I have a small cold frame in the garden, 3′ x 6′ (1 m x 2 m),  that I wintered kale over in.  On the day before the full moon I pulled out half of it and planted spinach, cilantro and radish. I know the spinach will grow and 90% sure I will get the others. When we finish eating the kale I picked I will pull out the rest and plant more spinach.

Although a bit of the surface was still frozen in the bed I am going to plant peas and early vegetables in the 2″ (.05m)  of black compost I had spread over it last fall absorbed solar energy and the snow cover most of the winter had helped to keep it from freezing deep.

We have been pouring compost into my garden beds for 17 years and they are getting better tilth, looser so we were able to use a broad fork and poke it. A rototiller is more of a secondary tillage tool, and it only goes 5-6″ deep (.15m). In wet soil it destroys the soil structure and turns it into brick. My broad fork goes to 10″ (.25m) with minimal disturbance to soil structure. You use your weight to sink it in then lean back and forth to stir the lower strata of the soil leaving channels for roots to follow.

After poking it I covered the bed with black plastic. This will be removed in a couple of weeks and I will plant my peas.  It will still be too early for beets, carrots, radish, kohlrabi, fava beans and lettuce but all in due time.

I do have some more more low cold frames that were old windows still with their frames. They aren’t big enough to grow lettuce on in but has about 5 inches (.12m) for them to grow and by that time it will be warmer out and floating row cover will provide it sufficient protection.

Vidya used to do our  early indoor starts on a table next to a large window in our dining room but this year we lent the germination pad and domes to Rafael. He is going to do the Deity flower garden this year and has some slow germinating seed to get started. The green house at the Palace starts up the end of March and the bulk of seeds including marigolds will be started there but some can’t wait, they need now.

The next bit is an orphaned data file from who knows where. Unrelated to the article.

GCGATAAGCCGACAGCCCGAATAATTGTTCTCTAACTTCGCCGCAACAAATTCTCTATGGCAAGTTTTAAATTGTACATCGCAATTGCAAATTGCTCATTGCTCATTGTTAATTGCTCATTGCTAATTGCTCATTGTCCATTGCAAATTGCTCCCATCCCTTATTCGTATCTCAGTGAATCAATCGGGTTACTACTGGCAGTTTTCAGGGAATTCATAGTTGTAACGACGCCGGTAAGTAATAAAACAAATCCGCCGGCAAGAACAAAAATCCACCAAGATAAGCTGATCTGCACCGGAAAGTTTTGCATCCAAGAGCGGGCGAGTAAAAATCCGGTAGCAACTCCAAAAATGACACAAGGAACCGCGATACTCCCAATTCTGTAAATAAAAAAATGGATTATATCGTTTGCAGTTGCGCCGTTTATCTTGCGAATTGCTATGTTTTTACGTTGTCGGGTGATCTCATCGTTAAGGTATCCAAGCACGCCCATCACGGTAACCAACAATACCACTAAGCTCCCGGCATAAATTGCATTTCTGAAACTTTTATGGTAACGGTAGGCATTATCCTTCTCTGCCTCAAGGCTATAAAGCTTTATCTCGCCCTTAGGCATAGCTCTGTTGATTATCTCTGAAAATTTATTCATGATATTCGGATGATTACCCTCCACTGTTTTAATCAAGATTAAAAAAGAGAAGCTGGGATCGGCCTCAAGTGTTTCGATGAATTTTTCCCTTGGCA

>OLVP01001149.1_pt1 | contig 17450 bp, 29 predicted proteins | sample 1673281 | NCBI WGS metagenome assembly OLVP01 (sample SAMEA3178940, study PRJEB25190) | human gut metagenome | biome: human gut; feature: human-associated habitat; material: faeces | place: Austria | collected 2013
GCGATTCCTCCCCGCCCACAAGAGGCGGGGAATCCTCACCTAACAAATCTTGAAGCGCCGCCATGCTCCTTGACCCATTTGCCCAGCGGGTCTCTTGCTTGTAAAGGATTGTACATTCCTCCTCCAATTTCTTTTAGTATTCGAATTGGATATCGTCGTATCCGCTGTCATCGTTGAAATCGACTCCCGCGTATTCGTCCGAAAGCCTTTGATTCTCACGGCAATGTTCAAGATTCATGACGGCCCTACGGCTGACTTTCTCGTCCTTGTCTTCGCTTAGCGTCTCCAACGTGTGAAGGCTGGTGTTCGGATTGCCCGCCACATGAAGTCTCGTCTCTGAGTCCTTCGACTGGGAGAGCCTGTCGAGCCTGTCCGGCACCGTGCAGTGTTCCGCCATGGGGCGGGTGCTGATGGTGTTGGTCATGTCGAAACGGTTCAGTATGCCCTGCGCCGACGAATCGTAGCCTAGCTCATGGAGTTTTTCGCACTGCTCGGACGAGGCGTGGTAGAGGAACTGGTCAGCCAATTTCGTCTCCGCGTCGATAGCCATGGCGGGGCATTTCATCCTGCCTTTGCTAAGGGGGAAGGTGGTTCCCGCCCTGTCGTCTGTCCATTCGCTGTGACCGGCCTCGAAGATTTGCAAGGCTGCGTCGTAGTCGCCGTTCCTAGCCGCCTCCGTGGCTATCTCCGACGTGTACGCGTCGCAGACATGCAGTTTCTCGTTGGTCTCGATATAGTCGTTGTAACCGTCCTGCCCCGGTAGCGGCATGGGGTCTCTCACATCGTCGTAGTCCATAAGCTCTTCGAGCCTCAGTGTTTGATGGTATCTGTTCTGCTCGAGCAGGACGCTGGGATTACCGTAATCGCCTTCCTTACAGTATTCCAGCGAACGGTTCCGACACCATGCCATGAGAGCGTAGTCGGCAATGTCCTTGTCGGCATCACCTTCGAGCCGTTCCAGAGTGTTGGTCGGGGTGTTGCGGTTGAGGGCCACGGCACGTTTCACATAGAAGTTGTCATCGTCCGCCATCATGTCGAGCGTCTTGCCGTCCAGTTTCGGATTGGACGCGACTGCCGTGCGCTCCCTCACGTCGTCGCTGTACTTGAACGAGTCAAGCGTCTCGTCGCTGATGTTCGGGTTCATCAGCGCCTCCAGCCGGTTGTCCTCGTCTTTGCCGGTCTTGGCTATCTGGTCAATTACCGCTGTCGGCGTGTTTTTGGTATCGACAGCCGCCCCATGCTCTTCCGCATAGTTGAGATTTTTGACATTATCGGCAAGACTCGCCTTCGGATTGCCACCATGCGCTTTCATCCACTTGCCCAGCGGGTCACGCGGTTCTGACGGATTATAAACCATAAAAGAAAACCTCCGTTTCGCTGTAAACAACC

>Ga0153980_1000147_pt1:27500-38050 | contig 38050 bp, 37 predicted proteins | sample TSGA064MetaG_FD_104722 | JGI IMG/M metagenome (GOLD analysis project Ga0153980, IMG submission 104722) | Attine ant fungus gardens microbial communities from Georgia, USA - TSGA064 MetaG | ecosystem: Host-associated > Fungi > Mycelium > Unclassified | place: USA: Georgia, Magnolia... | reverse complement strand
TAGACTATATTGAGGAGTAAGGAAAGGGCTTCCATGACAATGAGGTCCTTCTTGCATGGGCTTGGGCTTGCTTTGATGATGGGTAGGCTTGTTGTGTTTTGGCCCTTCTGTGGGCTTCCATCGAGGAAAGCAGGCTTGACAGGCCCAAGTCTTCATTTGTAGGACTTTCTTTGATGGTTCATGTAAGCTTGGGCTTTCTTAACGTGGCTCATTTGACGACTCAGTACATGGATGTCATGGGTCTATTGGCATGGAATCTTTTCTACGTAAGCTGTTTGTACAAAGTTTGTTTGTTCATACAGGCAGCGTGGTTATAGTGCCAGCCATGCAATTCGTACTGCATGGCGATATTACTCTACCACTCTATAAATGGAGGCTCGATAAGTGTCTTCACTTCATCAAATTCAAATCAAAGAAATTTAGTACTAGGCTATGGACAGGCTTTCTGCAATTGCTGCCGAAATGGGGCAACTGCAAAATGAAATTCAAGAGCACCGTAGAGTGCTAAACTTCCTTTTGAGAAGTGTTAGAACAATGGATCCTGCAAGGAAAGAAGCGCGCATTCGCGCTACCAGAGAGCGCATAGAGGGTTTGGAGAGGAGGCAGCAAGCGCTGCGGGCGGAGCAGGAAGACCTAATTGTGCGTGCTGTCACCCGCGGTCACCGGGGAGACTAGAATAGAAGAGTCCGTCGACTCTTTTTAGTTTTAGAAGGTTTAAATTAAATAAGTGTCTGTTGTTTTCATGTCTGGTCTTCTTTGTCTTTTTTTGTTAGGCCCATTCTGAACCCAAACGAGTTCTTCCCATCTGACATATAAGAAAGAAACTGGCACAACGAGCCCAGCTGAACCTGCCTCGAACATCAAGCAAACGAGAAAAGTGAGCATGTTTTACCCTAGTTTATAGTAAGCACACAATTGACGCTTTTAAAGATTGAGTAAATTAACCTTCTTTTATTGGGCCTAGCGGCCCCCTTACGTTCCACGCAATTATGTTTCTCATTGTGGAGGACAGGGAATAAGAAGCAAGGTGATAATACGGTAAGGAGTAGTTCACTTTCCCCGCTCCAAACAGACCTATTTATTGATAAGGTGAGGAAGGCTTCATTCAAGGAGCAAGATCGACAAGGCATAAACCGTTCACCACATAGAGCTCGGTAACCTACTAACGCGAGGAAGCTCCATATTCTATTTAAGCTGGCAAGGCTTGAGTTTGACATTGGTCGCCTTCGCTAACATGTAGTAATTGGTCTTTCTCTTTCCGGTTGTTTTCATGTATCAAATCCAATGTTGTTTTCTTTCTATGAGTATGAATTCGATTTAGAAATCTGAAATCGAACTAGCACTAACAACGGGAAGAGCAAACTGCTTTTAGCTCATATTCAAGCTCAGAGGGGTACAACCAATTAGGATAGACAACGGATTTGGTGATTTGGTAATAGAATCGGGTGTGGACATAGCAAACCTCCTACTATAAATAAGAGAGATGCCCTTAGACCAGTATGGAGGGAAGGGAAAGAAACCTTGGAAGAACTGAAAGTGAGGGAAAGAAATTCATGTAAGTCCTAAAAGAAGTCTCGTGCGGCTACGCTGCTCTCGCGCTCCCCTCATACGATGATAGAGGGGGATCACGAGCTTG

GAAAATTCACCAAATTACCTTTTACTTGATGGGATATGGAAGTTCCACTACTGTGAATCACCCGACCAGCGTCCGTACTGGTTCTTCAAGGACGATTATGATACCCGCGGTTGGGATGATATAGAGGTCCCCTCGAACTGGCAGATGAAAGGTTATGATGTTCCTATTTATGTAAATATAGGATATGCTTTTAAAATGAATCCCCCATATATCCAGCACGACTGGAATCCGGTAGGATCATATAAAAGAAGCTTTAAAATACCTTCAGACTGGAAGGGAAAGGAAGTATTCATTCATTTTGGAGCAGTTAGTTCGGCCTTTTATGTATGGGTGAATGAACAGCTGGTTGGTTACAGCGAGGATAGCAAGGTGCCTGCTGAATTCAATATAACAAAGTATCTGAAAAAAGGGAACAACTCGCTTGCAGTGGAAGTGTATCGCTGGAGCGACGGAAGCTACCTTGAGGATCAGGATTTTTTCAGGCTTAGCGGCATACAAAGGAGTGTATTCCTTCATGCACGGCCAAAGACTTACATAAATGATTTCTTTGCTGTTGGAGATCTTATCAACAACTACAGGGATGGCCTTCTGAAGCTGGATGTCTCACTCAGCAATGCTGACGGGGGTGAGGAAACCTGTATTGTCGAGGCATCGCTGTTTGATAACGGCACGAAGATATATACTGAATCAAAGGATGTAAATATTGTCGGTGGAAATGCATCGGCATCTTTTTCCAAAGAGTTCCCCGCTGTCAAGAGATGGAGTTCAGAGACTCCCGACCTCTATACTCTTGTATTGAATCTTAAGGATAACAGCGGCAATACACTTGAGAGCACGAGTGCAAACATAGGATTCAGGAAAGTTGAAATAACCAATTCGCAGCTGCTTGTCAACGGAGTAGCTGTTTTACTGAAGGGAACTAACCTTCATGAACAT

So he started them plus peppers and the early tomatoes for us.  Peppers are slow so you have to start them early. I also do an early tomato that we grow on into pots so they are decent size when I put them out May 1st, a week before our average last frost and 2 weeks before the safe day normally slated for setting out tomato starts.

I set the early ones out under cloches made of office water cooler bottles with the bottoms cut out. The main crop of tomatoes also goes out May 1st under milk jugs with the bottom cut out.

This year I am growing two varieties of early tomato. One, Stupice,  is known to work as we had tomatoes before the Fourth of July last summer.  The other we are experimenting with is Sungold. Last year I jumped though all the hoops to get a ripe  Stupice and 10 days later the Sungolds with conventional treatment were ripe. So this year we are going to try Sungolds with early treatment and see if they equal the Stupice.

Which if they do it is goodbye Stupice, It is a nice tomato with good shape and color and decent taste but my wife is always on me to simplify my life and grow less varieties and I already similar tomatoes in Celebrity and Rutgers so it will become redundant.

While I have always been influenced by soil conditions and availability of time as the major factors influencing when I plant, Rafael is a bit more idealistic and wants to plant by the moon so I am going along. The broad stroke is plant things that produce above ground on the waxing moon and things that produce below ground on the waning moon so we are abiding by that.

In this case the pea ground needs a couple of weeks under the black plastic so it works out and earlier planting of peas doesn’t bring a crop in quicker it is more about getting the work out of the way in a less busy time.

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